Coeur d’Alene is a perfect spot to host the Olympics, at least according to South Korea.
The Washington Post reported last week that, like most Olympic cities, PyeongChang talks itself up. But, unlike in previous Olympics the South Korean city is arguing that its the perfect elevation. 700 meters (2,300 feet).
In fact, the South Korean city’s slogan is “Happy 700.” According to its tourism website 700 meters is “the best altitude for human biorhythm.”
Well, after an extensive and exhaustive search by the Washington Post’s map geniuses it was discovered that Coeur d’Alene Idaho is pretty dang close to the “Happy 700.” Elevation? 667 meters, or 2,188 feet.
Of course, there are other cities in the U.S. that meet the elevation criteria. But none of them are a.) near mountains that have the requisite vertical required for the winter Olympics nor b.) cold enough.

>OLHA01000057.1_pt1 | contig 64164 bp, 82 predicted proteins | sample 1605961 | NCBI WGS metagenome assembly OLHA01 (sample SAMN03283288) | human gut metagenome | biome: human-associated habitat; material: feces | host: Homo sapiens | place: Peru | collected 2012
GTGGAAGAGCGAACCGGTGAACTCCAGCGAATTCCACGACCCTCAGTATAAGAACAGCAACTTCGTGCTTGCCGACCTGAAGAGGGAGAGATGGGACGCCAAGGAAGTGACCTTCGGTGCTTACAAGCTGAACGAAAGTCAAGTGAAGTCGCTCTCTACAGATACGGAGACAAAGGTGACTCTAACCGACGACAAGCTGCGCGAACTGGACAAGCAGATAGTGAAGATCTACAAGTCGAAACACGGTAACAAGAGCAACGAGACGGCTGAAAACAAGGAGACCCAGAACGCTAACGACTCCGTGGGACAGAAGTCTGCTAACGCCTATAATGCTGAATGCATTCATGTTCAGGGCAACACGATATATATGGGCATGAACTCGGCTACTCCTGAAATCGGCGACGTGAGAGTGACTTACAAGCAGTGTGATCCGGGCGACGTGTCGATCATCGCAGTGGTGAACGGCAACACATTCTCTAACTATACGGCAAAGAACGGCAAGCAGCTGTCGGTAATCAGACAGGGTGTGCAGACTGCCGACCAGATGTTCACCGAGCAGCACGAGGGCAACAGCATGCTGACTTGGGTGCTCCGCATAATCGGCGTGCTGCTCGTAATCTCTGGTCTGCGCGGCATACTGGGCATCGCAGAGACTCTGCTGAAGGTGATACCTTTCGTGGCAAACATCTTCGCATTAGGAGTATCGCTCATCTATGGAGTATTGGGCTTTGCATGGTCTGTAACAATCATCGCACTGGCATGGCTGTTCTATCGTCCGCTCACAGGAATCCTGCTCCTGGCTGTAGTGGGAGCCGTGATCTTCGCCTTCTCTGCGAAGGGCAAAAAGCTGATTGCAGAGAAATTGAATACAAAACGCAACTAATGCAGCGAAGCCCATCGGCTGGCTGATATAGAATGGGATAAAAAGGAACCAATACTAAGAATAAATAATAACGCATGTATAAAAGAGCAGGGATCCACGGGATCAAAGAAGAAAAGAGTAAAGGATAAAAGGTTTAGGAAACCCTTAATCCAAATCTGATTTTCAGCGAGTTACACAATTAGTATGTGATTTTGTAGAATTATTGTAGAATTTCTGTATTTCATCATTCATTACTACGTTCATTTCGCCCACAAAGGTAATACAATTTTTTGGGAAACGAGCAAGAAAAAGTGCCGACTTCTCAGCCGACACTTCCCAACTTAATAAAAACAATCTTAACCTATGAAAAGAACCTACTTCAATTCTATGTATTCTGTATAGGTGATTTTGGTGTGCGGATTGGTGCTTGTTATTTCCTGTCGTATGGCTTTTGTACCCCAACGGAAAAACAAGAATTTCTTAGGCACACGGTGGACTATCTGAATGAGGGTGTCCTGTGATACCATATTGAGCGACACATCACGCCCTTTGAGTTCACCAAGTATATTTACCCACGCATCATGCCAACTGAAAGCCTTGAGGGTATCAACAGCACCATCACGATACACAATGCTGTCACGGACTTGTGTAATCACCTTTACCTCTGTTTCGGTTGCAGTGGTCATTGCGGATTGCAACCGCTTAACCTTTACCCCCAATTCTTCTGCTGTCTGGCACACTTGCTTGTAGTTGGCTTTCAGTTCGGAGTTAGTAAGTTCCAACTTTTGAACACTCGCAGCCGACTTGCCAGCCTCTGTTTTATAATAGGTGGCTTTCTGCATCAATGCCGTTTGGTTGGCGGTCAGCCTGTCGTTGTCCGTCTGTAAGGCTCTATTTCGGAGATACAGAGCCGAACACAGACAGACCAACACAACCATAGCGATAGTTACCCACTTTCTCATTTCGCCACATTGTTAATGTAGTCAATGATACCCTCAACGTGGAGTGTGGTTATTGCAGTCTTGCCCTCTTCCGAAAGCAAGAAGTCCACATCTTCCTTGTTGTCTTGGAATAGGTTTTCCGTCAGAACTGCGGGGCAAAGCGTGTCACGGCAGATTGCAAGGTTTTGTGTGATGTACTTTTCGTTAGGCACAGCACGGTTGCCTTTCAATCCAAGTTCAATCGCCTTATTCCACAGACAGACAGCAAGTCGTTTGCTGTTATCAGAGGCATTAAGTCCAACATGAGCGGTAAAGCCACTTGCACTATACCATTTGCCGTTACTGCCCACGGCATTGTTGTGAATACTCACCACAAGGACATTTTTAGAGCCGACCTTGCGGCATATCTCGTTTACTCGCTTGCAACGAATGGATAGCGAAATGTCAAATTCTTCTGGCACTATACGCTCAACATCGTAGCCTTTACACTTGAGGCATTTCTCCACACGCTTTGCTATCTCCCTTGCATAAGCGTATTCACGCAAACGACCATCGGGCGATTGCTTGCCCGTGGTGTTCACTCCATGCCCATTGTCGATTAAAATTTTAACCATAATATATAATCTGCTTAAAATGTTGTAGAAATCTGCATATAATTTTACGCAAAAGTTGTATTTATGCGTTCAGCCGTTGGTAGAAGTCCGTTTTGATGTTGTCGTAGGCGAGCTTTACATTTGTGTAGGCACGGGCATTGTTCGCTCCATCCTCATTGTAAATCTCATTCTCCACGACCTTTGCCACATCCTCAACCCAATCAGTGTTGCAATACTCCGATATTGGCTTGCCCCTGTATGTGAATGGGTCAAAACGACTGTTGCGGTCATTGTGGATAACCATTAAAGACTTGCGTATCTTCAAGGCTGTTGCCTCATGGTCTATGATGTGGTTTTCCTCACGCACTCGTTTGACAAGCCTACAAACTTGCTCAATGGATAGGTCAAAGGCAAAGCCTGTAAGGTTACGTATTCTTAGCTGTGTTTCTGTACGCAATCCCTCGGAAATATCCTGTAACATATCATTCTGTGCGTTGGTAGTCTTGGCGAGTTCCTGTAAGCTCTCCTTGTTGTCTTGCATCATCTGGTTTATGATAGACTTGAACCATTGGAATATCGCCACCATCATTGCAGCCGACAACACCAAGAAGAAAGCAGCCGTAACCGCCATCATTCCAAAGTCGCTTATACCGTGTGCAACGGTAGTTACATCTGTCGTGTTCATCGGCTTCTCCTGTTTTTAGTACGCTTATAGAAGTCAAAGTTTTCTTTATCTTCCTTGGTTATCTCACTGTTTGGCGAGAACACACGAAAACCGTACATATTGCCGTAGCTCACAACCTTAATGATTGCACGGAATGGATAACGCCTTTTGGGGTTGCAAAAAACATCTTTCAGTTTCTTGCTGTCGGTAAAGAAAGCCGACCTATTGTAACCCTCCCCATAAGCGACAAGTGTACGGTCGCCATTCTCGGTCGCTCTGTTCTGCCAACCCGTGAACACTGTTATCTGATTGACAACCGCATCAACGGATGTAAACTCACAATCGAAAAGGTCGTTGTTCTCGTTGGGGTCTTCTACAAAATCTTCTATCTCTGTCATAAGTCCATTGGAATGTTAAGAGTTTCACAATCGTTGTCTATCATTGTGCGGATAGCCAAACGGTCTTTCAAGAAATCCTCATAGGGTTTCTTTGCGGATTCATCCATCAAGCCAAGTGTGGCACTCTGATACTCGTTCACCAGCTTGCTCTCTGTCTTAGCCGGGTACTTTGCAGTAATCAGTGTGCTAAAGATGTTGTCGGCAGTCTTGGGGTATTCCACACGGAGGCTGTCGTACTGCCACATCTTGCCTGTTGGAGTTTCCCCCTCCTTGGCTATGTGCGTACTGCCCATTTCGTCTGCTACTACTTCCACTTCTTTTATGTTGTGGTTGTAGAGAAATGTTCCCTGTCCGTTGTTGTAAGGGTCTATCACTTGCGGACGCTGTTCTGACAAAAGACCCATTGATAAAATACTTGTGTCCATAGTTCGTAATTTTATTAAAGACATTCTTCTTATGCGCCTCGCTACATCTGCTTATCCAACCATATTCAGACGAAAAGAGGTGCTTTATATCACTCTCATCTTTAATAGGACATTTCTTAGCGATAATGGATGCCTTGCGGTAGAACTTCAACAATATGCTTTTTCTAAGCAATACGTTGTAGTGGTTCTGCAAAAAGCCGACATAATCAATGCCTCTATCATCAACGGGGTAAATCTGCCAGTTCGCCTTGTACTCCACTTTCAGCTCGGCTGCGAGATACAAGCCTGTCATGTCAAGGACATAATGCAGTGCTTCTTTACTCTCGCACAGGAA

Coeur d’Alene fits both categories (followed by runner-up Caldwell).
The Post reports:
“That leaves the two Idaho contenders, Caldwell and Coeur d’Alene. Caldwell, which is about 400 miles south in the state’s wine region, has a pretty darn impressive winter light display. And Bogus Basin ski area, which is about 45 miles away, is large enough to host kids’ racing events.
Coeur d’Alene lies by a glacier-carved lake, has plenty of cross-country ski trails and is the birthplace of Olympic snowboarding gold medalist Sage Kotsenburg. Nearby Silver Mountain is a large, if not quite Olympic-caliber, ski resort, and Schweitzer Mountain ski area is 60 miles to the north. What put CDA over the top is its predicted temperature of 31 degrees on Feb. 9, which matches PyeongChang’s forecast exactly.”
Whether or not Coeur d’Alene has any reasonable chance at hosting the Olympics is up for debate. But, before the City Elders toss in an application, they might want to consider the economic risks.
The median cost overrun for modern Olympic games is 90 percent, FiveThirtyEight reported in 2016.
“The modern Olympic Games, in other words, are wildly expensive – and wildly more so than host cities expect when they make their bids.”